MADRID – Twenty-five years ago, at a summit in Rejkjavik, Iceland, US President Ronald Reagan stunned the world and his Soviet counterpart, Mikhail Gorbachev, by proposing global and comprehensive elimination of all nuclear weapons.
Unfortunately, the skepticism of the United States’ defense establishment, together with Reagan’s adamant refusal to abandon his Strategic Defense Initiative nipped this bold move in the bud.
That was a tragic missed opportunity, for a US-Soviet agreement, reached in what was still an essentially binary international system, might have had truly global meaning.
Although US and Russian stockpiles still account for more than 90% of the world’s nuclear warheads, US President Barack Obama’s disarmament goal, Global Zero, is proving far harder to accomplish now, given how much the world has changed since the Cold War’s end.
Not only has the number of nuclear states increased, but the so-called “nuclear renaissance” – the revival of nuclear power, owing to rising oil prices and environmental concerns – has put nuclear technologies into growing use. This revival holds important implications for nuclear proliferation.
More importantly, China, India, Pakistan, Iran, and Israel might not be particularly impressed by Russian and American assumptions that they can meet their defense needs with far smaller nuclear arsenals.
Nuclear disarmament must therefore focus not only on a truly total elimination of stockpiles by the major powers, but also on regional powers’ concerns.
Global Zero must go hand in hand with a robust strategy of conflict resolution and confidence-building in trouble spots such as Southeast Asia and the Middle East.
All the nuclear-weapon-free zones that were created in the last decades – for example, by the Tlatelolco Treaty for Latin America or the Treaty of Rarotonga for the South Pacific – were made possible by understandings that were reached freely by regional powers in an atmosphere of multilateral confidence.
Conspicuously, the 1992 Declaration on the Denuclearization of the Korean Peninsula remains to this day a dead letter simply because of the latent state of war between the two Koreas.
Another case in point is the Middle East. Unless conditions in the region change dramatically for the better, the creation of a WMD-free zone (WMDFZ) in the Middle East – an idea launched at the Nuclear Non-Proliferation Treaty Review Conference in 2010 – might prove a stillborn initiative.
How can a meeting be convened in 2012, as stipulated by the 2010 NPT conference’s final document, “on the basis of arrangements freely arrived at by the states of the region,” when many of those states are in turmoil, inter-state relations are strained, and the threat of conflict is mounting?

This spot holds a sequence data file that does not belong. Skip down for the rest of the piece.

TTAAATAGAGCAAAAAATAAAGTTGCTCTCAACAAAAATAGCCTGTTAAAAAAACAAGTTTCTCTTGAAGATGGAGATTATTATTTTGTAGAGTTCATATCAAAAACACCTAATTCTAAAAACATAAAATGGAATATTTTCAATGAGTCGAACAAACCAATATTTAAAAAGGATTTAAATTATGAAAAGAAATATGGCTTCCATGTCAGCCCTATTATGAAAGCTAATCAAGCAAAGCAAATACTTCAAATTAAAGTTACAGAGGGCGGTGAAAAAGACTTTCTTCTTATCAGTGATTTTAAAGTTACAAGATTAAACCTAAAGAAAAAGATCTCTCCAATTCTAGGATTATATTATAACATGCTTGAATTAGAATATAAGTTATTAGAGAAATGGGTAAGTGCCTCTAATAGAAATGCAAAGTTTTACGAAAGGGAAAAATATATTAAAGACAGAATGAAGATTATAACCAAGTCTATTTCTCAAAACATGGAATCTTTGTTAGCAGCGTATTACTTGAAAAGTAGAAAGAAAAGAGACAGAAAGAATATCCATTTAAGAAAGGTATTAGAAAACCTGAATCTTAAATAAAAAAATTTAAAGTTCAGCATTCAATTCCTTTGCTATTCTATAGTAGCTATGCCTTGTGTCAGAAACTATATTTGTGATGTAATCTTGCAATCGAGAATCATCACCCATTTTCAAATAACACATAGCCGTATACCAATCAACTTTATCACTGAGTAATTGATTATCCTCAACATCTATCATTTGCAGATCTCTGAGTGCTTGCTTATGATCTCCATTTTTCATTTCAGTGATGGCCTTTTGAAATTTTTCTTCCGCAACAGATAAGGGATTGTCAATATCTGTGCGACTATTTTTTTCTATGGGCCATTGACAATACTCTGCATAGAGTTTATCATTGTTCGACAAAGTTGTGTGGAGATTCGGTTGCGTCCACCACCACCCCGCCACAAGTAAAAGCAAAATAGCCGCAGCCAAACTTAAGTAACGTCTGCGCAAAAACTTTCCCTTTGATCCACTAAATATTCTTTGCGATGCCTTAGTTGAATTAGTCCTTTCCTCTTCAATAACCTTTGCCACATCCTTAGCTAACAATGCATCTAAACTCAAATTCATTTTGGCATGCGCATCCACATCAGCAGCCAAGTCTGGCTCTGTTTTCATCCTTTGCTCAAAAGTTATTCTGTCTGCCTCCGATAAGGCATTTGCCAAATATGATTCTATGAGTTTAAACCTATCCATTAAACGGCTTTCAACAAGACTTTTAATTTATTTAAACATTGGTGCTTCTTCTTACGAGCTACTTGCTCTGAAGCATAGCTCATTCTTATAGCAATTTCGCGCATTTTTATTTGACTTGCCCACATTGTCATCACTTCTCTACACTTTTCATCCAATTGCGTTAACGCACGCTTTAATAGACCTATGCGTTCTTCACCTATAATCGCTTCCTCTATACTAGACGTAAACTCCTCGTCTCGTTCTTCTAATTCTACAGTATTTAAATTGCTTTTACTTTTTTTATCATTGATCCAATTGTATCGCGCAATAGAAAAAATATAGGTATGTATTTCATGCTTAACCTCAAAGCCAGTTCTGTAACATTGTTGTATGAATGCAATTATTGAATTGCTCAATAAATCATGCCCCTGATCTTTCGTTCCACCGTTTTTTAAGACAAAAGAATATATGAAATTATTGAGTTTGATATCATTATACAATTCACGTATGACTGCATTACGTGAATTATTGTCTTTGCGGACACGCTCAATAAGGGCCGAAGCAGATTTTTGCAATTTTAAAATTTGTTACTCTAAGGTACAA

The Middle East has already had its own missed opportunity, the 1992-1995 Arms Control and Regional Security multilateral working group, which was launched within the Madrid peace process.
Conceived as a confidence-building endeavor and accompanied by a robust peacemaking track, ACRS was interrupted by the difficulties in the peace process, by Arab states’ insistence that Israel’s nuclear capabilities be addressed before anything else, and by the underlying struggle for mastery in the region.
If the 2012 conference is conceived as yet one more opportunity to pressure Israel to join the NPT – possibly in exchange for the Arabs joining the Chemical Weapons Convention and the Biological Weapons Convention – the conference might soon reach an impasse.
But the same outcome is assured if the US and Israel conceive the conference solely as a way to isolate and force NPT compliance on Iran and Syria.
The nuclear deadlock in the Middle East can be resolved only if all of the regional players are ready to change old patterns of behavior.
The Arab position has traditionally been that Israel cannot be offered the fruits of peace, such as recognition and normal relations, before it has paid its full territorial price – that is, a complete withdrawal from occupied Arab lands and the creation of a Palestinian state.
But the Arab states nonetheless insist that, even before the end of conflict, Israel unilaterally must give up its (undeclared) nuclear capabilities.
This is a futile exercise, not only because Israel would never disarm unilaterally, but also because without normal inter-state relations in the region it is impossible to engage seriously in an effective dialogue on such vital issues.
Indeed, Israel’s concept of “peace first and denuclearization last” was vindicated in the 1994 Israeli-Jordanian peace treaty, which speaks of a WMDFZ as a goal “to be achieved in the context of a comprehensive, lasting and stable peace.”
Nor can Israel expect to have the best of all worlds – making nuclear disarmament conditional on a comprehensive peace, while simultaneously conducting a policy aimed at stalling the peace process.
There might be no better formula for progress towards a WMDFZ in the Middle East than a return to the ACRS concept, whereby two parallel tracks move toward a comprehensive Israeli-Arab peace along the lines of the Arab Peace Initiative, and to the establishment of a WMDFZ in the region.
To work, the Arabs must accord to Israel key benefits of peace before peace has been formally achieved.
Israel, for its part, must recommit itself to the late Yitzak Rabin’s doctrine that only a comprehensive regional peace agreement can prevent the Middle East from declining into nuclear chaos.
Shlomo Ben Ami is a former Israeli foreign minister who now serves as the vice-president of the Toledo international Centre for Peace. He is the author of Scars of war, Wounds of Peace: The Israeli-Arab Tragedy.
Copyright: Project Syndicate, 2011.